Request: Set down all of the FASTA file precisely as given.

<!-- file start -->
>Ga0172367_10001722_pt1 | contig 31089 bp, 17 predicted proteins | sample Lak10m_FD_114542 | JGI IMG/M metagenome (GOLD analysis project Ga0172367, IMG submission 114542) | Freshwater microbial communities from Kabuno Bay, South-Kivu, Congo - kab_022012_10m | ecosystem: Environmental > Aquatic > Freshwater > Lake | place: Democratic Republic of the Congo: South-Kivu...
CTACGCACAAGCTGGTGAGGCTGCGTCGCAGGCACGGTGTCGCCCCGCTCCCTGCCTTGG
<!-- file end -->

>Ga0172367_10001722_pt1 | contig 31089 bp, 17 predicted proteins | sample Lak10m_FD_114542 | JGI IMG/M metagenome (GOLD analysis project Ga0172367, IMG submission 114542) | Freshwater microbial communities from Kabuno Bay, South-Kivu, Congo - kab_022012_10m | ecosystem: Environmental > Aquatic > Freshwater > Lake | place: Democratic Republic of the Congo: South-Kivu...
CTACGCACAAGCTGGTGAGGCTGCGTCGCAGGCACGGTGTCGCCCCGCTCCCTGCCTTGG